Richard Emberton UX Design
User Experience and Product Designer
Helping parents make a decision about their child's education
TechSmart Kids asked me to help design their process to inform and invite parents to
enroll their children in a new "learn to code" educational program.
High-fidelity prototype utilizing existing branding.
We needed to first determine what the site would include:
- Content to entice parents to contact a representative, or sign-up directly.
- Content that works for the parents and their children (the potential future students).
- Balancing informative content with sales pitch...
- And the sign-up or request-more-info processes.
Card sorting for priorities and minimum viable product features.
Role, scope, schedule...
The designer's role: A one-person team for research, design, prototype and test...
This was a fast-moving project with a tight budget.
With minimal resources for research, recommendations and advisement based on general best practices would be provided.
Task flow sketch for navigation, order and content.
Requirements and constraints
A key requirement was to display only the necessary information and no more, for the customer to make a decision to go forward.
Development and maintenance were also factors, so we'd need to keep it technically simple, but still look professional.
Quick proto-personas were created (prototypes of personas base on what we know at the time.)
Empathy maps for both parent-customer and child-student.
Methods also included: Stakeholder interview, competitive analysis and contextual inquiry.
Customer experience vs. user experience...
Quick journey maps were prepared to address both roles and how they overlap:
- Parents were the customers, for making the final purchase decision.
- The future students (the children) were co-customers with their parents,
in that they could influence whether or not the parents moved forward to inquire or sign-up.
- Both where users of the promotional and introductory content, so it to speak at a level appropriate for both.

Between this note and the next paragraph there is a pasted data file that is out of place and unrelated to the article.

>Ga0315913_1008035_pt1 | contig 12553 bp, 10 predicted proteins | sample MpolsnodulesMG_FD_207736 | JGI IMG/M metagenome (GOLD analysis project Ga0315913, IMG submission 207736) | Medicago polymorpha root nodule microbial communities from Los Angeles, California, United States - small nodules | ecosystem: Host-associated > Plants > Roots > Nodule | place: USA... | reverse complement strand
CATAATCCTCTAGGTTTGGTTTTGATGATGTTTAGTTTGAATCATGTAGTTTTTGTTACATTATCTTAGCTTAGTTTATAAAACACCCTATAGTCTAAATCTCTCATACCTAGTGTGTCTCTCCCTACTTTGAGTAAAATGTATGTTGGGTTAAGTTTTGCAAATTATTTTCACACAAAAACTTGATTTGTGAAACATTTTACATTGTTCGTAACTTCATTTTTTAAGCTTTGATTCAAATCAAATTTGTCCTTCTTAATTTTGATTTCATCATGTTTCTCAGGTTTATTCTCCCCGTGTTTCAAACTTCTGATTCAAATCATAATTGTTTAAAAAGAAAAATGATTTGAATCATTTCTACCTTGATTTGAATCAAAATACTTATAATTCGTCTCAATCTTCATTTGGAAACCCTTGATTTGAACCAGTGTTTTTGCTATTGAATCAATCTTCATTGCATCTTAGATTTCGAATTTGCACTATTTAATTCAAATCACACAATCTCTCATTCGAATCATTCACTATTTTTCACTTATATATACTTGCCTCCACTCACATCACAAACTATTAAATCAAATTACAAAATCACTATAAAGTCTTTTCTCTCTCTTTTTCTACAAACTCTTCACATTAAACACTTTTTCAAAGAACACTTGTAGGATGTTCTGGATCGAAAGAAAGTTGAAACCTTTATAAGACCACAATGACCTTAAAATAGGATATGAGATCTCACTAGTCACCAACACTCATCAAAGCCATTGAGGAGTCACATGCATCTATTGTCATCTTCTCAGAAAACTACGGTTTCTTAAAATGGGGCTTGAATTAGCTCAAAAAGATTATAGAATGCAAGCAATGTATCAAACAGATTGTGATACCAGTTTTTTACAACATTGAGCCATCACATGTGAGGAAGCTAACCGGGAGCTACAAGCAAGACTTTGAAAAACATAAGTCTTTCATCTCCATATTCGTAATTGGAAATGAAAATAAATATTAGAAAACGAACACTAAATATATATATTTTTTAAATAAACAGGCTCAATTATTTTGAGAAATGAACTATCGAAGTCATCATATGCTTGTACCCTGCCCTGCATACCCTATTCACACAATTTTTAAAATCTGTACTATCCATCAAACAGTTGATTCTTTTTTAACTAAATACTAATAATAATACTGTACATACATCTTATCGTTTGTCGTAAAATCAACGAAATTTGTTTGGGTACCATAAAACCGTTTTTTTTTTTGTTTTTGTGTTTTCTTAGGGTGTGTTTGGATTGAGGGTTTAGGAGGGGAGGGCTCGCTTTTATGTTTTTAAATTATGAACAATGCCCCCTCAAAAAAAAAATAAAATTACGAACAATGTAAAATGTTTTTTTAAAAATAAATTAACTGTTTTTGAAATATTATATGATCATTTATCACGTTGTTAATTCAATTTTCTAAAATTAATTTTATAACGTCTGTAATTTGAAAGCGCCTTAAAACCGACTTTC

- Central content areas and attention-getters, vs. more "serious" top and corner navigation...
Ideation, design phase
Quick storyboards were used to capture the over-all process and key tasks:
- The parent or child observes an initial brochure or sign at their school, or a browser ad.
- They're directed to the website, directly or through an intermittent social media site.
- They view a landing page, above the fold...
For parents: "How will this help my child? How much does it cost?"
For kids: "Is if fun? Will my friends be there?"
- Initial "hooks" and available drill-downs to More.
- All the while making the contact/inquire and sign-up visible for the parents.
A "happy path" sketch, from viewing an ad to viewing the site, and inquiring more info.
Focus was mostly on information architecture, how much to show, when and where.
And the balance of visual imagery with textual content...
The customer and the user may not be the same person.
The design for the sake of ease of development would be kept straightforward, using existing plug-in mechanisms for contact and sign-up.
- Could we use actual photos of classrooms and students, or representational illustrations...
- Addressing customer/user's immediate questions, and attention spans...
- Responsive design: How will it all re-arrange and present effectively on all likely devices...
Wireframe for how the initial content would display on a phone.
Prototype and test
Cognitive walkthrough exercises with lo-fi and hi-fi prototype screens helped de-bug the flow.
The proto-personas were reviewed, then recruited test subjects "role played" through prototypes.
Test results and refinement
Steps were reduced to get key info in front of there eyes more immediately.
With each step there's opportunity to bail out.
(Interestingly, parents often bail-out before kids.)
High-fidelity mock-up screen for hand-off to dev.
Final results, take-aways
A successful product shipped. Customers began calling.
Surprises and learnings:
- Scrolling vs. page-turning vs. More links...
Some users ignore content below the fold, and some scroll immediately.
Some users act on a "More" link as soon as it is visible.
And some users are hesitant to enter a page-turning sequence (a feeling of obligation...)
- One set of content that works for very different age groups isn't too difficult.
- Our stereotypes about attention span are wrong.
- And if it looks like "fun" that's a big decision factor.
Next project →